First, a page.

SCMP Saturday, May 20, 2000
Chen promises to please all
DANIEL KWAN and AGENCIES in Taipei
Taiwan's president-elect Chen Shui-bian said yesterday his closely watched inaugural address would inspire "confidence and hope" for relations with the mainland.
A belligerent Beijing and a worried Washington will be listening closely to Mr Chen's 4,500-word speech after he is sworn in this morning and becomes the island's youngest president at the age of 49.
"When everybody hears my May 20 inaugural speech, they will be full of confidence and hope," Mr Chen told cable broadcaster Formosa TV, which has links to his Democratic Progressive Party (DPP). He did not reveal how he would address Beijing's demand that he embrace the principle of "one China".
Mr Chen has said "one China" can be on the agenda for future dialogue, but he has rejected it as the basis of talks. Beijing insists he recognise the principle.
Mr Chen shrugged off criticism by radicals that he was weak towards Beijing, saying "confronting the tough with toughness would definitely further the confrontation". "It would be adding fuel to the flame of an already very tense and antagonistic situation," Mr Chen said. He said he could not afford to forget that every word and deed could affect the possibility of war breaking out.
There has been speculation Mr Chen might pledge loyalty to the island's constitution - which implies Taiwan is a part of China - when he delivers the speech.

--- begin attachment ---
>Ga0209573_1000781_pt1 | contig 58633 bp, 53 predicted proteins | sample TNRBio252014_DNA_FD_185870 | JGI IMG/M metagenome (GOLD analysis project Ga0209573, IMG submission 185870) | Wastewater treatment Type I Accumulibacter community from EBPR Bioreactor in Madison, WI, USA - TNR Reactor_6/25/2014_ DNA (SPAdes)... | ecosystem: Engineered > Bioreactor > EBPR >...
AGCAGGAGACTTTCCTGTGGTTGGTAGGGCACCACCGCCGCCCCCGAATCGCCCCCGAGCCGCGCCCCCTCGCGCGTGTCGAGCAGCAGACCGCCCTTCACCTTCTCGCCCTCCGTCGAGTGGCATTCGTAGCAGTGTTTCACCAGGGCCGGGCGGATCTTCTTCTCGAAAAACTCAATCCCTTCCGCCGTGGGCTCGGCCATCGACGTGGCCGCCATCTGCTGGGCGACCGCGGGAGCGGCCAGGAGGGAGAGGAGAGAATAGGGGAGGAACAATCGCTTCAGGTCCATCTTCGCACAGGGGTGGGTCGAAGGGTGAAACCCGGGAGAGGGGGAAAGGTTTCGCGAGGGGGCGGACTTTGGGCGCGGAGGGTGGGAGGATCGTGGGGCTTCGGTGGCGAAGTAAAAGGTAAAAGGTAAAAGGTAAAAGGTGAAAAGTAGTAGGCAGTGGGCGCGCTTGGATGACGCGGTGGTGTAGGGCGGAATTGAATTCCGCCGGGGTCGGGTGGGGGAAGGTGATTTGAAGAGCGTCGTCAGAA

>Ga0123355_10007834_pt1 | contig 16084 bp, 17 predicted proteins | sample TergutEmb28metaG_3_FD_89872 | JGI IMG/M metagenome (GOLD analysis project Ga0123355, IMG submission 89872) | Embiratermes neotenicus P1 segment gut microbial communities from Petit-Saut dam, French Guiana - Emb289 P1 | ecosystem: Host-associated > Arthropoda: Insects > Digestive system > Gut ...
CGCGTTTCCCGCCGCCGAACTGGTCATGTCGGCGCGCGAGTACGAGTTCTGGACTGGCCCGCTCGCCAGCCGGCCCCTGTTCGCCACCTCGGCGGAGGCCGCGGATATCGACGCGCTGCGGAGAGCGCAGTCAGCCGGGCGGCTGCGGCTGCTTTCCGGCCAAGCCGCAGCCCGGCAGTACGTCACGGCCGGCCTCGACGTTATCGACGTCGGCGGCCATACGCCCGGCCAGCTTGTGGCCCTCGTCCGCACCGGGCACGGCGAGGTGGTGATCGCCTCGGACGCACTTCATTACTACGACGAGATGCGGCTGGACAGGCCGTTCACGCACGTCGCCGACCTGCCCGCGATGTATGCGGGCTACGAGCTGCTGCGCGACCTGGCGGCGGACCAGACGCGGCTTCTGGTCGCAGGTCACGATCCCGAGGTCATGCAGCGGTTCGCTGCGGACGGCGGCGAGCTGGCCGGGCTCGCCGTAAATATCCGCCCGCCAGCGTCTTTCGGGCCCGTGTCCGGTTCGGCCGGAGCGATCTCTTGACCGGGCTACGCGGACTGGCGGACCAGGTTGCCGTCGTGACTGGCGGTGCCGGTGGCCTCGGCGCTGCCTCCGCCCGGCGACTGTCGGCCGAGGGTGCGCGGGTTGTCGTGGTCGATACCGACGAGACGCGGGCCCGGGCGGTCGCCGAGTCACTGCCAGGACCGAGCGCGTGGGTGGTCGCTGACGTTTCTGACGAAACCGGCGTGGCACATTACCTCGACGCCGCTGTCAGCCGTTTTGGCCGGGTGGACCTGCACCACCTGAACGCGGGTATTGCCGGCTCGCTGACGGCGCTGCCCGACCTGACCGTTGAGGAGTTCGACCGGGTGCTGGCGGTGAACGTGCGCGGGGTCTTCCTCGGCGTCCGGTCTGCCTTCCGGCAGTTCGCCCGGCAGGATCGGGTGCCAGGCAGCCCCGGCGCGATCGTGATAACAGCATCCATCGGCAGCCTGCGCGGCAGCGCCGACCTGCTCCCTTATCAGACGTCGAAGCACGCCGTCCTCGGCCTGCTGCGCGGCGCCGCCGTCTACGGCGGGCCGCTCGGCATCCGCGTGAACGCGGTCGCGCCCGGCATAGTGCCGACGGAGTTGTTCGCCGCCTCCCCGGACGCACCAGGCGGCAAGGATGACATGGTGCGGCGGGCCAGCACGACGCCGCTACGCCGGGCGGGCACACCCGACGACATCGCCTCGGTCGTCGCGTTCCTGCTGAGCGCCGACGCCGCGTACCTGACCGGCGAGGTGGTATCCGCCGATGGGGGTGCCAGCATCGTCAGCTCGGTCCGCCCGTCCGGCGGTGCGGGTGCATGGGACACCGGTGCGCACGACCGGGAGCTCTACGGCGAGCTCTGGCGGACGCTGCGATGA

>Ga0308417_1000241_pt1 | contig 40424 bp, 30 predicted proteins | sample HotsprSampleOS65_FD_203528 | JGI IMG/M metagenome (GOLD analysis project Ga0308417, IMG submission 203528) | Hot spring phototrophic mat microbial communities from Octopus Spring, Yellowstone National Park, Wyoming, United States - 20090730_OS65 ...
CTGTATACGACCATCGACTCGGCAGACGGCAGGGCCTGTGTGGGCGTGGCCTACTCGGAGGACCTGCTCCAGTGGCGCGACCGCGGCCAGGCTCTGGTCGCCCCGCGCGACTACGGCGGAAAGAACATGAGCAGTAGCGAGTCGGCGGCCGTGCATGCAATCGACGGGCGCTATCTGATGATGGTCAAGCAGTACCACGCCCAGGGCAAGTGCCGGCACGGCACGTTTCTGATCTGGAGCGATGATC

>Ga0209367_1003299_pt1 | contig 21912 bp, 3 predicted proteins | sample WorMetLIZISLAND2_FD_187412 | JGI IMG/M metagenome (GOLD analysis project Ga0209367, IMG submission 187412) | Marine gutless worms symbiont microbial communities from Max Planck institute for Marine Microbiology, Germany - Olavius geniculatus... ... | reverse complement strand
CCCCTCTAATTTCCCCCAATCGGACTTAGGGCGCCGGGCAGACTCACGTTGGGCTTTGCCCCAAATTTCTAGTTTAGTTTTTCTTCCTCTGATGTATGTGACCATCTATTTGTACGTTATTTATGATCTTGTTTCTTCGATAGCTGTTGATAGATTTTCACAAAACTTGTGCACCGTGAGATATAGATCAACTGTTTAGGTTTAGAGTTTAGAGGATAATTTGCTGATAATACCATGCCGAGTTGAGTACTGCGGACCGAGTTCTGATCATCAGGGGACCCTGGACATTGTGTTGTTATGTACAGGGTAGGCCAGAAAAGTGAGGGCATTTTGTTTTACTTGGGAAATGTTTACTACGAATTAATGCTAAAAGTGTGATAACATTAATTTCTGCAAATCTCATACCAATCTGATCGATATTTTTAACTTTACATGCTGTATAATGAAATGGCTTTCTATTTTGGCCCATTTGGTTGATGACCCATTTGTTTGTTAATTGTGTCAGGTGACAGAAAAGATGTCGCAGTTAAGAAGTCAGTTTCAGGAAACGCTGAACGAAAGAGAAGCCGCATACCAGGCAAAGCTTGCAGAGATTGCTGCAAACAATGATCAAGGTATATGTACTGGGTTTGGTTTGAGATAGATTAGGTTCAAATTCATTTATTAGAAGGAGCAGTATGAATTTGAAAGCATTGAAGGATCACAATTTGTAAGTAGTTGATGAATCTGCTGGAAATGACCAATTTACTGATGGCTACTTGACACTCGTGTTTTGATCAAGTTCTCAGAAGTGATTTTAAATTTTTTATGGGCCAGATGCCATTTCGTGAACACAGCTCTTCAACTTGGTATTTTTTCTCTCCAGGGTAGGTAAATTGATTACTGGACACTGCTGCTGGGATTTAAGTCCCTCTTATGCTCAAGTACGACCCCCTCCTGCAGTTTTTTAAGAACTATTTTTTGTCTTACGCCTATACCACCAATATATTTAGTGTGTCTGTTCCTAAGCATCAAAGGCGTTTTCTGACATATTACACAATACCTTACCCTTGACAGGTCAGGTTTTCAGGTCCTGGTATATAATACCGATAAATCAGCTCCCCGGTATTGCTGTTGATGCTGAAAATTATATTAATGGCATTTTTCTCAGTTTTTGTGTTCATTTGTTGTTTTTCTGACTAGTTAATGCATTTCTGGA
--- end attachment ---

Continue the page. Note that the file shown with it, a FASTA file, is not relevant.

Earlier yesterday, Mr Chen said his speech would deal with broad concepts rather than specific details, and with "democracy, freedom and human rights, which are concepts of universal value".
The China Times Express reported Mr Chen might visit Quemoy tomorrow, apparently to show his confidence in the frontline island's defences.
Outside the Presidential Office last night, streams of residents came to take pictures. One middle-aged man took a snapshot of the lighting outside the building and commented: "It is not as bright as those on the National Day. Perhaps that's because the DPP really is different from the Kuomintang."
The People's Daily rejected Mr Chen's suggestion of a peaceful resolution of cross-strait disputes according to the United Nations Charter, saying that applying the UN Charter would imply that "Taiwan is an independent, sovereign state". "Taiwan is not a sovereign state," said the official paper, and attempts to claim otherwise could create a crisis.